Mutations in two genes, MASP1 (MIM 600521) and COLEC11 (MIM 612502), which both encode proteins playing important roles in the lectin complement pathway, were found to be responsible for 3MC syndrome [3, 4]. While there is no recognized phenotypic difference, OMIM classifies individuals having mutations in MASP1 and COLEC11 under 3MC1 (MIM 257920) and 3MC2 (MIM 265050) syndromes, respectively. The MASP1 gene is located on chromosome 3q27-28 and gives rise to three alternative splice products playing roles in the lectin pathway of the innate immune system: MASP-1, MASP-3, and MAp44 [5–7]. The gene is composed of 18 exons; the three alternative splice products share the same first eight exons encoding the first four domains of the proteins. The serine protease (SP) domains of MASP-1 and MASP-3 are encoded by separate exons, whereas no SP domain is present in MAp44 (Fig. 1). The SP domain of MASP-1 is encoded by six separate exons (13–18), while MASP-3 is encoded by a single exon (12) [8–10]. In this study, we report on six previously unreported children with 3MC1 syndrome and the results of their molecular investigations.
Six unrelated probands clinically diagnosed with 3MC syndrome and their parents were included in this study. Written informed consent was obtained from all participants. The study was approved by the Institutional Review Board at the University of Miami.
Genomic DNA was extracted from peripheral leukocytes according to standard protocols. Sanger sequencing for all coding exons of the MASP1 gene was performed on all patients and mutated exons were analyzed for cosegregation in their unaffected parents (primer sequences are available on request). A touchdown PCR protocol was used to amplify target DNA region. The resulting amplicons were cleaned up using Sephadex G-25 beads (GE Healthcare). An ABI PRISM 3730 DNA analyzer (Applied Biosystems) and Big Dye Terminator Cycle Sequencing V3.1 Ready Reaction Kit (Life Technologies) were used to elucidate the DNA sequence. Variants were named according to NM_139125.3.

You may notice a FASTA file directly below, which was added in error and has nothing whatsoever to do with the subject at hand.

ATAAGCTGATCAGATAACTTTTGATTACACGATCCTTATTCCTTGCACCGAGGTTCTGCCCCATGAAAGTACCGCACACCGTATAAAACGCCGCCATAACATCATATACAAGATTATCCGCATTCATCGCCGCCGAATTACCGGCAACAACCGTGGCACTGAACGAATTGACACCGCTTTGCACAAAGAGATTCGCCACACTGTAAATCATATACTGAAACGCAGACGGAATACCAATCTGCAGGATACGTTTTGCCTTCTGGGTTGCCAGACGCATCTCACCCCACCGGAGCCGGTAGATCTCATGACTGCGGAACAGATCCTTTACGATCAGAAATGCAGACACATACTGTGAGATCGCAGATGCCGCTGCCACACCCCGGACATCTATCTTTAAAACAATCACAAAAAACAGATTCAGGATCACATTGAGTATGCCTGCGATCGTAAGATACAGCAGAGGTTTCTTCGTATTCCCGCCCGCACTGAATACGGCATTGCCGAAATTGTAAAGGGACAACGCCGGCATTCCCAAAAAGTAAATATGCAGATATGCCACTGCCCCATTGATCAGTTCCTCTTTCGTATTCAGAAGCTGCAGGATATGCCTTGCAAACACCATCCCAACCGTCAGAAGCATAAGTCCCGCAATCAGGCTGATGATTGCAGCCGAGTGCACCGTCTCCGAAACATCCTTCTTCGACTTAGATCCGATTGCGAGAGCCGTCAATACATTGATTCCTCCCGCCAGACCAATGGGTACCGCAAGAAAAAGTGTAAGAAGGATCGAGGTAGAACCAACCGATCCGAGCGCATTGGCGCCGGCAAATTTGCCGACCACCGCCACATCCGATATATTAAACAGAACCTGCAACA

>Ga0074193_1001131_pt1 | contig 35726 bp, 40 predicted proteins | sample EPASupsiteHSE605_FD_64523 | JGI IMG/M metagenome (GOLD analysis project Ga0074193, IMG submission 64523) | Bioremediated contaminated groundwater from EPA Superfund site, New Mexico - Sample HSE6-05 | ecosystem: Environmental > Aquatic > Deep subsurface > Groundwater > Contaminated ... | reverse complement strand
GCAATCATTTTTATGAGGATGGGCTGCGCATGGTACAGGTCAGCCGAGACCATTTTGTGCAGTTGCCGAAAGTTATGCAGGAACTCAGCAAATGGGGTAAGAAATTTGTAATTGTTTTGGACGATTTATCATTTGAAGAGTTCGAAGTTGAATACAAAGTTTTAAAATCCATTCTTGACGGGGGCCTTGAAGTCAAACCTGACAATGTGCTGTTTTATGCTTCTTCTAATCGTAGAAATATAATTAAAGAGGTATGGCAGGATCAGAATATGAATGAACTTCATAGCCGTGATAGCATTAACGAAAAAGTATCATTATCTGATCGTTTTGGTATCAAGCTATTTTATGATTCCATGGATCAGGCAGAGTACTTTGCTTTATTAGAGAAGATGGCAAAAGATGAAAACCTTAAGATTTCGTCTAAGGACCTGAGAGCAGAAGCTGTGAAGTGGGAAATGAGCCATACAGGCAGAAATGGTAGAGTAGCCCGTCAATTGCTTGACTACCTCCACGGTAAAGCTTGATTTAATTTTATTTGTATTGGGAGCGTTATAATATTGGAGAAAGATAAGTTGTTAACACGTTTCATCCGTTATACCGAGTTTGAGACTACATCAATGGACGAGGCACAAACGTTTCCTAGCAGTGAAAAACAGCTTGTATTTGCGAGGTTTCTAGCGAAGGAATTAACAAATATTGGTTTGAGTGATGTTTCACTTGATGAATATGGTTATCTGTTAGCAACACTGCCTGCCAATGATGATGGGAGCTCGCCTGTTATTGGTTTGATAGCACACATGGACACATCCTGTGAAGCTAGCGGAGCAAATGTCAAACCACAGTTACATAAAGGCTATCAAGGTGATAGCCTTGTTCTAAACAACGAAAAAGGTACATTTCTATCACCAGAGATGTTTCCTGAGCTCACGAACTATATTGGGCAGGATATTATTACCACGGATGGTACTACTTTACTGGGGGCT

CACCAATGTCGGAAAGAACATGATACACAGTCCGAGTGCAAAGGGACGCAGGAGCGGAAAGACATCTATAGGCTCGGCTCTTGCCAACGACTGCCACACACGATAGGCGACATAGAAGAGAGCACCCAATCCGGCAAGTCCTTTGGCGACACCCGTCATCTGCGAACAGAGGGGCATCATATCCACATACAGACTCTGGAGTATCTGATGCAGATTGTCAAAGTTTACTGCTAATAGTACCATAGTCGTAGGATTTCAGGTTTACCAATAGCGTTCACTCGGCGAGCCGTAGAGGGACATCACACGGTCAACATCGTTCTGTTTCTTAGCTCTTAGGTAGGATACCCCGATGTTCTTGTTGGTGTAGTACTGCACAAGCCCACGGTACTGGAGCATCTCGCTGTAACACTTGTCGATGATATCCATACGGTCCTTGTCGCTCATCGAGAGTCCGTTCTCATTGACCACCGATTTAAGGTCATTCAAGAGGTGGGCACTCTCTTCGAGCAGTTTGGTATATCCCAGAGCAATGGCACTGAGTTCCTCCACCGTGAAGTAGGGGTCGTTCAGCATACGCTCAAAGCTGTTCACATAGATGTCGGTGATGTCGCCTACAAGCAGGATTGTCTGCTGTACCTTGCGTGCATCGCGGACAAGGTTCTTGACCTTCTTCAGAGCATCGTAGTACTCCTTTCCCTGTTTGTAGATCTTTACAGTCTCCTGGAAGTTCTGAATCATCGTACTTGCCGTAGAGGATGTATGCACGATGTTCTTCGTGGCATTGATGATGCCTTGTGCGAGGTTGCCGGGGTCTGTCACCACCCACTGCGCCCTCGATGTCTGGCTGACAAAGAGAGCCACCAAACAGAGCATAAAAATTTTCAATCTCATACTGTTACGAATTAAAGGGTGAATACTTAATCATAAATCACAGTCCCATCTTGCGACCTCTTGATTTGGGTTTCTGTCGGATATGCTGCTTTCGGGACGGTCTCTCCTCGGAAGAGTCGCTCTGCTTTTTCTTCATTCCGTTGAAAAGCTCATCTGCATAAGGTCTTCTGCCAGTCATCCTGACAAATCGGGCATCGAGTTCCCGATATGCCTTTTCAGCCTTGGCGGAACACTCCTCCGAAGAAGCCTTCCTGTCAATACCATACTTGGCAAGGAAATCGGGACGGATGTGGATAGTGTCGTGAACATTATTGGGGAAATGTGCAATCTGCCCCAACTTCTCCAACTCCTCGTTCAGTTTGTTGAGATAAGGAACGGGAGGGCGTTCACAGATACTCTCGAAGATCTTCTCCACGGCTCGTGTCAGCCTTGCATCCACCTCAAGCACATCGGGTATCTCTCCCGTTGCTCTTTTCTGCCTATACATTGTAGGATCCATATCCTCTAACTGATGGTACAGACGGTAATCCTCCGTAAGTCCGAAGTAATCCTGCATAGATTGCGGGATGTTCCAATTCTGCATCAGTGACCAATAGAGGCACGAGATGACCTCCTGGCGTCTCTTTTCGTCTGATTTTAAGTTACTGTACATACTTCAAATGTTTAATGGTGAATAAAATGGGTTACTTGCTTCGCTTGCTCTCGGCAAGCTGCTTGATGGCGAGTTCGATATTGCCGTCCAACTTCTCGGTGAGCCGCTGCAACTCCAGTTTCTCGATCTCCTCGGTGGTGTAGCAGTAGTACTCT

To evaluate the implication of splice site mutations, we used The Berkeley Drosophila Genome Project (PDGP) (http://www.fruitfly.org/) as a splice site prediction program. Missense variants were analyzed for having a pathogenic prediction score at least in two of the following tools: PolyPhen2, SIFT, and MutationTaster. PhyloP and GERP scores were used to evaluate the levels of conservation of the regions in which the mutations were located [11–16].
The levels of MASP-1, MASP-3 and MAp44 were measured by sandwich type immunoassays by the use of europium labelled detection reagent and measurement by time-resolved fluorescence as previously described in detail .